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Smokin' Aces 2: Assassins' Ball - Review

Smokin' Aces 2: Assassin's Ball

IndieLondon Rating: 1 out of 5

JOE Carnahan’s Smokin’ Aces was a violent guilty pleasure of a movie that boasted a top-drawer ensemble cast (Ryan Reynolds, Ray Liotta, Andy Garcia, Jeremy Piven, et al) blowing seven bells out of each other.

Its pointless sequel, again produced by Carnahan and directed by P.J. Pesce, features a B-list cast (Tom Berenger, Vinnie Jones, Clayne Crawford) in a derivative plot that’s merely attempting to cash in on the success of the original, albeit for the straight-to-DVD market.

Hopelessly violent, utterly nonsensical and half-heartedly performed, it’s a weary excuse for some exaggerated gunplay that even feels overlong at just under 90 minutes. The only connection from the original, meanwhile, is the presence of one of the same deadly assassins.

The plot finds a wheelchair-bound FBI researcher named Walter Weed (Berenger) targeted for assassination by some of the world’s deadliest criminals days before retirement.

With the assistance of a dedicated FBI agent (Crawford) he is placed in protective custody in the underground lair of a “cover bar”, while a select band of fellow agents await the arrival of the various assassins and attempt to put a stop to them.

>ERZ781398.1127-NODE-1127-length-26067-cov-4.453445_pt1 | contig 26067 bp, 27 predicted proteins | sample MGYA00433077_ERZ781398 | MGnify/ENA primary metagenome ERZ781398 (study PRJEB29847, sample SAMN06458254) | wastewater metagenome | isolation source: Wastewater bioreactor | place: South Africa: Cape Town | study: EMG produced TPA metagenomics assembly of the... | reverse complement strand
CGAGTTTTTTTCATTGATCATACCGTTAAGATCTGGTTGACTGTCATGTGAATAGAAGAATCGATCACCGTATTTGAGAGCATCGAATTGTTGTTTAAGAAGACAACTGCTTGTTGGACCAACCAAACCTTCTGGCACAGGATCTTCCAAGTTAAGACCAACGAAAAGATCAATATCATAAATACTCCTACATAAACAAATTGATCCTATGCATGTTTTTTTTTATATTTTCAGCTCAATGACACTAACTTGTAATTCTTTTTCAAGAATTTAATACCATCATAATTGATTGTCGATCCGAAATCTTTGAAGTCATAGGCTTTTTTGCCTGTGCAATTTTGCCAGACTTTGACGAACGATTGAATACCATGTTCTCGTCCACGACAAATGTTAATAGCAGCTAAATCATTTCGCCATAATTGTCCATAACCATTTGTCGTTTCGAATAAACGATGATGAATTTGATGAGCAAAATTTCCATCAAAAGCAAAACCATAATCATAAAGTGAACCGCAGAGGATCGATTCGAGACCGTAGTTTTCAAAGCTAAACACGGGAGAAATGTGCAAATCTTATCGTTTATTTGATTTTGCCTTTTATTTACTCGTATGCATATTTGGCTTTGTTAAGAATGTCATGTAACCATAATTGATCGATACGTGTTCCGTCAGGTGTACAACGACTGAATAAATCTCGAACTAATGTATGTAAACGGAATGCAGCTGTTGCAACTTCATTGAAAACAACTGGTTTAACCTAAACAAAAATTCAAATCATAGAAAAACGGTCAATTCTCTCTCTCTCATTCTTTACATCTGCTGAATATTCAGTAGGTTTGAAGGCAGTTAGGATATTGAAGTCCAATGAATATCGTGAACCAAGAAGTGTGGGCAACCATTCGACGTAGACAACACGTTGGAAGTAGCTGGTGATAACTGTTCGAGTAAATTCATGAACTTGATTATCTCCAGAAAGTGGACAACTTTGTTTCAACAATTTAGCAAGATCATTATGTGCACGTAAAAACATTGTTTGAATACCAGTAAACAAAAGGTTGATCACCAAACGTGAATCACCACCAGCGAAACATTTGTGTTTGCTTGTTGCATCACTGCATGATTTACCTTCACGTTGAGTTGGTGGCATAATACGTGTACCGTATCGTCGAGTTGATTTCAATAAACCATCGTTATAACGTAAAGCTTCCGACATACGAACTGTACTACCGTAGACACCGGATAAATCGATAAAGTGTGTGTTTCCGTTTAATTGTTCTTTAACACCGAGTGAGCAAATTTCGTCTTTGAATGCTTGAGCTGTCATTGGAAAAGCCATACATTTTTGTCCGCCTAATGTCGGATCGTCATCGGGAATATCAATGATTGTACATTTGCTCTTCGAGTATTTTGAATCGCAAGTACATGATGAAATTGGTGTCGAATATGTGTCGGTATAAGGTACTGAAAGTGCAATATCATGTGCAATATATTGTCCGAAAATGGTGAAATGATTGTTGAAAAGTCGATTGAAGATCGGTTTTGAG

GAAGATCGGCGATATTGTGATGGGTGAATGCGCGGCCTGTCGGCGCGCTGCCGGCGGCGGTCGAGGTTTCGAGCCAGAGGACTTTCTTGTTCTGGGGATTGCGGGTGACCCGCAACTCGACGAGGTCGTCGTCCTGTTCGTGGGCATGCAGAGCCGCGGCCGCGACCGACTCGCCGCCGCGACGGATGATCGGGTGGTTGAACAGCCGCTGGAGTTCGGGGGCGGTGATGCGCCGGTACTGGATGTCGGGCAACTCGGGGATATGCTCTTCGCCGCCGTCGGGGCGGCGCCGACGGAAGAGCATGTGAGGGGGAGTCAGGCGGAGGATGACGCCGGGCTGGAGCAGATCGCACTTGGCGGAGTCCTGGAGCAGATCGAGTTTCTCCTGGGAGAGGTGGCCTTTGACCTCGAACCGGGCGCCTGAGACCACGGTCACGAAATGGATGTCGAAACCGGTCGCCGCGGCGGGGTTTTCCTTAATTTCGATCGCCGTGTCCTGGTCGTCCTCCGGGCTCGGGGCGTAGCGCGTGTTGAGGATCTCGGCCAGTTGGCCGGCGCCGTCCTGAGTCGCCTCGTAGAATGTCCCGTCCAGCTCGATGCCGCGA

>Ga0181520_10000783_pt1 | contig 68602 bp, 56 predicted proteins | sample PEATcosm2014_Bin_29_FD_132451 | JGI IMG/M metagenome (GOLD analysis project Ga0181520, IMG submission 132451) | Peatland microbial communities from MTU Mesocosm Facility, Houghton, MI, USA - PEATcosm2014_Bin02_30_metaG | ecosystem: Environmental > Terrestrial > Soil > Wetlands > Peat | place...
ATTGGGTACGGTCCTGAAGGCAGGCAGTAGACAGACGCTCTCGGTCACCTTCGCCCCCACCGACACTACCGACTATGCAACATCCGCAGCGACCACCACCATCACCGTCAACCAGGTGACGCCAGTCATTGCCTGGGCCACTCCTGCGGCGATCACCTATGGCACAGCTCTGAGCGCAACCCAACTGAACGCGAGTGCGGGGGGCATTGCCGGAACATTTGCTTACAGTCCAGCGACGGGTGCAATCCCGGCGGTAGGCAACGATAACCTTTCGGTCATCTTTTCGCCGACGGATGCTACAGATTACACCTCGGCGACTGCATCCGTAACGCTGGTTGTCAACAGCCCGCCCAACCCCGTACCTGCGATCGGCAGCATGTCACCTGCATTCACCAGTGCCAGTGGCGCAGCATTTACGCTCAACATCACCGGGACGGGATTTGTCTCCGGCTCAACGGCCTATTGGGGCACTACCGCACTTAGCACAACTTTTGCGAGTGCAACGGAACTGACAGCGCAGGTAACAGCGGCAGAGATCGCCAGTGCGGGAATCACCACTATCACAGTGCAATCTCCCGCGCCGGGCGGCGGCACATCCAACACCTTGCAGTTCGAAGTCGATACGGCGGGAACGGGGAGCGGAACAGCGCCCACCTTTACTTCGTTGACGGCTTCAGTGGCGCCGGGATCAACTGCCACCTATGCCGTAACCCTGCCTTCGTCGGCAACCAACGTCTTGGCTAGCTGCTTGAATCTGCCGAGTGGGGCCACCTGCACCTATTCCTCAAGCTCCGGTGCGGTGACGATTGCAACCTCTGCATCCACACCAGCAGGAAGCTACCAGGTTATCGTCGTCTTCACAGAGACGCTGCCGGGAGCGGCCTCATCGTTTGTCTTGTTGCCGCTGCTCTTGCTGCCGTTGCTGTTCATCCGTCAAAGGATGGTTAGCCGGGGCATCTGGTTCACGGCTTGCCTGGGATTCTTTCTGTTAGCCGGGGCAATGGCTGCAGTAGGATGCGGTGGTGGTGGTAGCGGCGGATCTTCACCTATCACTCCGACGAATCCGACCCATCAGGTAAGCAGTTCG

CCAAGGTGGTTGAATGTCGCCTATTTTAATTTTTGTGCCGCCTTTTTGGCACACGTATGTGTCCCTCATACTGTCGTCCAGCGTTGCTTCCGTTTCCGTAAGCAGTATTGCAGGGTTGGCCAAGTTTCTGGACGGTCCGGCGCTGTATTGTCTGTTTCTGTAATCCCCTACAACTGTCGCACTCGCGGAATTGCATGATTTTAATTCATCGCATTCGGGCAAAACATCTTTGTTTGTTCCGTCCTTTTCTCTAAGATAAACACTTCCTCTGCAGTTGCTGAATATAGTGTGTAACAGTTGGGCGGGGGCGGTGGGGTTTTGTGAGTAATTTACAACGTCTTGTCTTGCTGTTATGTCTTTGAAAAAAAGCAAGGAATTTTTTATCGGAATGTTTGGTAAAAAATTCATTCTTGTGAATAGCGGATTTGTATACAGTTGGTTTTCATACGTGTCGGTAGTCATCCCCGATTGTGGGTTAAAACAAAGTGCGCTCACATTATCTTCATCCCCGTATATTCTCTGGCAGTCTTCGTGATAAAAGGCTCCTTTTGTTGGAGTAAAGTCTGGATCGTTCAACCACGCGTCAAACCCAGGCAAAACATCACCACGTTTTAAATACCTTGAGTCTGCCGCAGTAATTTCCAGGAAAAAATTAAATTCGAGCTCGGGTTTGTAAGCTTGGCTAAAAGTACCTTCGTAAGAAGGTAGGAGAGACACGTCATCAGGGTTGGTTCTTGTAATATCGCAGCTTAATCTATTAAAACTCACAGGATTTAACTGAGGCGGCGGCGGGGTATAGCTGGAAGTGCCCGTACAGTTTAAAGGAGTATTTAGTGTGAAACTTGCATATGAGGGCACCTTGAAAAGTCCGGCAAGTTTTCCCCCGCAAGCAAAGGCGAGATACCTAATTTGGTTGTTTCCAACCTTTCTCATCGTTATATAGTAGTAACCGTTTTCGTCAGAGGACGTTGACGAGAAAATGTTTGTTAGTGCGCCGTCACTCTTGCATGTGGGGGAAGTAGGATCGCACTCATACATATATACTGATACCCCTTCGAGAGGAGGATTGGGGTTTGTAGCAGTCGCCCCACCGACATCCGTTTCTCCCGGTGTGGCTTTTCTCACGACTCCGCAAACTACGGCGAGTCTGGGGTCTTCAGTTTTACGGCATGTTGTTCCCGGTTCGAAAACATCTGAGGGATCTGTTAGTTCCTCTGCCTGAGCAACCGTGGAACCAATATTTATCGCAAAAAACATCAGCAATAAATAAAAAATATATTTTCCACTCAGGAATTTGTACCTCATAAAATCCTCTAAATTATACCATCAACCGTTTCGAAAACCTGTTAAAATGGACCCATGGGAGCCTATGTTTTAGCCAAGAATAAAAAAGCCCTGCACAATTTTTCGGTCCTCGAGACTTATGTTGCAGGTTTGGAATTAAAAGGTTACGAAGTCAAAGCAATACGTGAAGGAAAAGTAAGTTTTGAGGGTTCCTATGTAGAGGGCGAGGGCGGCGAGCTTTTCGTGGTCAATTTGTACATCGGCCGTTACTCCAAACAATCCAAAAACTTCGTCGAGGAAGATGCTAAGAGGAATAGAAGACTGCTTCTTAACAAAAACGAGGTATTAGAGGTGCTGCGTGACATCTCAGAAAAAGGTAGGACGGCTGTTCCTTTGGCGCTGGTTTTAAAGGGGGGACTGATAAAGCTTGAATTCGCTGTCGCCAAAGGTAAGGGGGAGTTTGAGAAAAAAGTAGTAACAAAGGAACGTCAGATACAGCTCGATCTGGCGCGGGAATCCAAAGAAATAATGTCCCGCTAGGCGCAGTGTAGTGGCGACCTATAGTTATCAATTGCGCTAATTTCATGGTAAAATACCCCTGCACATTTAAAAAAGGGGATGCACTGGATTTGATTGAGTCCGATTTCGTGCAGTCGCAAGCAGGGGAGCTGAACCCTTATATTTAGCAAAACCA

Pesce, whose previous credits include From Dusk ‘Til Dawn 3: The Hangman’s Daughter, Sniper 3 and The Lost Boys 2: The Tribe, attempts to gain some fun by finding all manner of ludicrous ways of introducing his various assassins, such as having Martha Higareda pose as a sexy, stockings and suspender-clad killer nun to dispose of a predatory priest.

And he shows some tongue-in-cheek sickness by having a deranged family of killers fire midget clowns strapped with explosives into an FBI bar.

But in the main, such scenarios flirt with the boundaries of good taste and have no real excuse for being, while a ‘twist’ ending aspires to The Usual Suspects style cleverness without ever coming close to reaching it.

The performances, meanwhile, are pretty insipid, with Berenger looking bored, Crawford lacking any leading man charisma and Vinnie Jones playing, well, Vinnie Jones as usual.

Come the blood-soaked finale, you’ll have had more than enough of this tedious cash-in.

Certificate: 18
Running time: 88mins
UK DVD and Blu-ray Release: January 25, 2010